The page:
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How ancient technology is helping Ukraine avoid detection

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  • Written by Jonathan Bell
  • Defense Correspondent, Eastern Ukraine

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Ukrainian forces along the eastern front line are aware of Russia’s ability to intercept or jam communications

As Ukraine prepares for its major offensive, it will be difficult to hide the build-up of force from Russian forces. So Ukraine must find ways to confuse the enemy.

In a trench on the Eastern Front, a Ukrainian mortar team knows that Russia isn’t just trying to go after them with drones – it’s also using electronic warfare to try to pinpoint their positions.

The men of the 28th Brigade in Ukraine may have access to 21st century technology — satellites, smartphones and tablets — to help with communication and target designation. But they also use a tool from the distant past.

An artifact that is never lost in the trenches of World War I: an old telephone.

Vlad and his men pick up the field phone whenever they are about to fire a mortar. His faded ring emits a sound from a bygone era. For outgoing calls, it should end up with a handle. It’s like a scene from a black and white movie.

Vlad grabs the cables that lead to other nearby trenches. He says it’s the safest way to communicate and “it’s impossible to hear.”

Vlad says Russian electronic warfare systems can detect and intercept cellphones and radios, but he points to his old field phone: “This technology is very old – but it works well.”

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Vlad says the wind phone he uses is the most secure way to communicate

So far, Russia’s conventional forces have performed poorly and suffered heavy casualties, but they still have some of the world’s most advanced electronic warfare systems — the invisible means of tracking the enemy and intercepting or blocking communications.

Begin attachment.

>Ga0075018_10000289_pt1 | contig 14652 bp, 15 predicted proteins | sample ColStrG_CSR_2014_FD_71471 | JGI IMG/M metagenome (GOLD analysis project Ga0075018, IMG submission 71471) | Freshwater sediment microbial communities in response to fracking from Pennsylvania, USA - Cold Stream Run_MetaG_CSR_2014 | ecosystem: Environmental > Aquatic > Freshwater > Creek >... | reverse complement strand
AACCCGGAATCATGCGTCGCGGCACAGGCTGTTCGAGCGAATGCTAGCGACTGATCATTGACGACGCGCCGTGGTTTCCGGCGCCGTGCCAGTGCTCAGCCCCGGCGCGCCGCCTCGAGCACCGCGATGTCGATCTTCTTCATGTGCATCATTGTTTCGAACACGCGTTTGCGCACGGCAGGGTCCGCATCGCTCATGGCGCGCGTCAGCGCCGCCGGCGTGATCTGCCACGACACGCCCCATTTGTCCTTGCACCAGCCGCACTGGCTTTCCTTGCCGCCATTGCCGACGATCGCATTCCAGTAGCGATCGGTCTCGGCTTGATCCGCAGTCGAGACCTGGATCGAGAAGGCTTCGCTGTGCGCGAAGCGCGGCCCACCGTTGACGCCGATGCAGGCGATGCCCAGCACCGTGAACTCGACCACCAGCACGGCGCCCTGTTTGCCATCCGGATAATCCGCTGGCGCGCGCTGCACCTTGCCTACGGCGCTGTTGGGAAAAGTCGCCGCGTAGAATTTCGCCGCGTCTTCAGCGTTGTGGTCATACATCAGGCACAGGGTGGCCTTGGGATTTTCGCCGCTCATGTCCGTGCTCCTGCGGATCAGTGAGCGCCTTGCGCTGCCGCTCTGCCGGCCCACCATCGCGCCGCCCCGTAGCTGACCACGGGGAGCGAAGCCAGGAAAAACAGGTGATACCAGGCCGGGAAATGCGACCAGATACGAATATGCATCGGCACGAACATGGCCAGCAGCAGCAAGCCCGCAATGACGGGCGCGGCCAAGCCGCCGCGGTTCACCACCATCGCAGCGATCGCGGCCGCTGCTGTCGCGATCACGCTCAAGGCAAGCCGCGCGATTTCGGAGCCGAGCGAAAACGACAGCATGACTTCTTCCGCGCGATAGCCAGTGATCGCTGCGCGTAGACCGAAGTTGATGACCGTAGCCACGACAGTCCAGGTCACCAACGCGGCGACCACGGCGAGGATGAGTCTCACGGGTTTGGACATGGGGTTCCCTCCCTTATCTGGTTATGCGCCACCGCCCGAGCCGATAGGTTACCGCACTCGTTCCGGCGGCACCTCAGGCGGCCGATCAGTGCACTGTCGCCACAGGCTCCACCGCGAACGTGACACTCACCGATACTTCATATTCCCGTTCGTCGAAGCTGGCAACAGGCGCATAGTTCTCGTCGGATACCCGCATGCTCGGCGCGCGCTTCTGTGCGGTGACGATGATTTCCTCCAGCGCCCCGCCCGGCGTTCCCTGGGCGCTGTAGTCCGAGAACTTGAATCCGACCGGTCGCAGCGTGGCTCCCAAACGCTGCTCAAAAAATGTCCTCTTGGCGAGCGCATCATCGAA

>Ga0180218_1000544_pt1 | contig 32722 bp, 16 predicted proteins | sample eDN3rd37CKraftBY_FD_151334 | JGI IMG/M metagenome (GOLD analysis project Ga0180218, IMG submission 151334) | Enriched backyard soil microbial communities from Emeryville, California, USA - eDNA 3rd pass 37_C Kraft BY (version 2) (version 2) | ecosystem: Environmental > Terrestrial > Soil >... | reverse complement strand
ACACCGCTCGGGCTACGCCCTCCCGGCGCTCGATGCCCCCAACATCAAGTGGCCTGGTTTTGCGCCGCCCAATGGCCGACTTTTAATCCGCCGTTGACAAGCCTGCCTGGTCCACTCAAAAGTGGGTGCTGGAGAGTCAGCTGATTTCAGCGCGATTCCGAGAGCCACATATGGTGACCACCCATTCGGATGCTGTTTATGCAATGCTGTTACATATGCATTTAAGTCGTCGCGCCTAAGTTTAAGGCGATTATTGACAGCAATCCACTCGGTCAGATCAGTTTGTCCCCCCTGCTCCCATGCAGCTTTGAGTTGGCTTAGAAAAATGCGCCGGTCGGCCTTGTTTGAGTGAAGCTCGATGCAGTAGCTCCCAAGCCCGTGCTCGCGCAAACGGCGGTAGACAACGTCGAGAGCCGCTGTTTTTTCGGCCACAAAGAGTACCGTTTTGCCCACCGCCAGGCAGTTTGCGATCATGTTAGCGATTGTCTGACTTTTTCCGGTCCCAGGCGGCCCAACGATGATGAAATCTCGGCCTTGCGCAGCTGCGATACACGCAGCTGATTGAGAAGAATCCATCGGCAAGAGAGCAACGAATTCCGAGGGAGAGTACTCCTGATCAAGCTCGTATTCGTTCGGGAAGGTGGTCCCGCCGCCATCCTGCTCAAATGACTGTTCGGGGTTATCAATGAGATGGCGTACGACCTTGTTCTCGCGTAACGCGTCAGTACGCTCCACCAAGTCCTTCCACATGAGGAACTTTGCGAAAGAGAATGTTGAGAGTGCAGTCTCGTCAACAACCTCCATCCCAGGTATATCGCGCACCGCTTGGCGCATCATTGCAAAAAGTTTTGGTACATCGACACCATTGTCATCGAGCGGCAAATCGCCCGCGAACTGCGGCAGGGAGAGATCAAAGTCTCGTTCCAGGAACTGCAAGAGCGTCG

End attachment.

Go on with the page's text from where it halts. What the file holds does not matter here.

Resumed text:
In static defensive positions, they would make the Ukrainian advance more dangerous and difficult. Russian Zoopark radars can locate artillery fire. Its Zhitel vehicles detect, track and block radio frequencies, while Borisoglebsk-2 can disable satellite communications such as GPS.

Russia’s use of electronic warfare also makes it difficult for the Ukrainian military to launch drones – key to getting a bird’s-eye view of the battlefield.

Elsewhere on the Eastern Front, Oleksiy and the 59th Brigade’s drone intelligence unit use cover from a bombed-out building to fly their small Chinese commercial drone to locate Russian positions.

At the beginning of the war, Ukraine seemed the most suitable for its use. But now, Oleksiy says, “the sky is full of drones.” He says that the Russians also use the same models, but they have more. though he believes they “couldn’t care less about them”.

Oleksii says he has already lost five small Chinese-made drones and that his battalion “may lose three to four drones a day.” He says the enemy has access to wireless electronic warfare stations and anti-drone guns that “can transmit interference and disrupt communications” to disable their drones.

But in expert hands, he adds, a small commercial drone like the Mavic can last “two to three weeks.”

They do their best to avoid detection – using encryption and changing the geolocation of their drone. The person flying over the Russian trenches uses a VPN in Australia, which means they appear to be flying over the entire southern continent. But he says disguises don’t always work.

In contrast, Ukraine’s efforts to shoot down Russian drones may be crude, as we saw in another situation.

Ukrainian forces point to a drone flying high in the distance. It’s the Orlan – a larger Russian-made drone that can do surveillance or intercept communications. This time he scouted the nearby Ukrainian defensive positions to direct artillery fire.

We hear the sound of shells before seeing the collision and smoke rising from afar.

The response of the neighboring Ukrainian forces was to open a volley of bullets skyward, from their machine guns. But the Russian drone is too high. In this case, their fire is useless.

At a nearby command post, Bohdan of the Ukraine 10th Brigade expressed frustration at not being able to do more. He says Russian drones fly “every day, every hour, every second. They have the resources for that. We fight it but not as often as we would like.”

Although, the big screen behind him shows that Ukraine can still do the same — even if it must now treat its drones as expendable items of war.

We watch live video of a Ukrainian drone flying over nearby trenches. Russia may have the advantage of electronic warfare and more drones – this will be a challenge for the next Ukrainian attack.

But Russia has not yet been able to control the skies, nor to overcome Ukrainian resistance and ingenuity.

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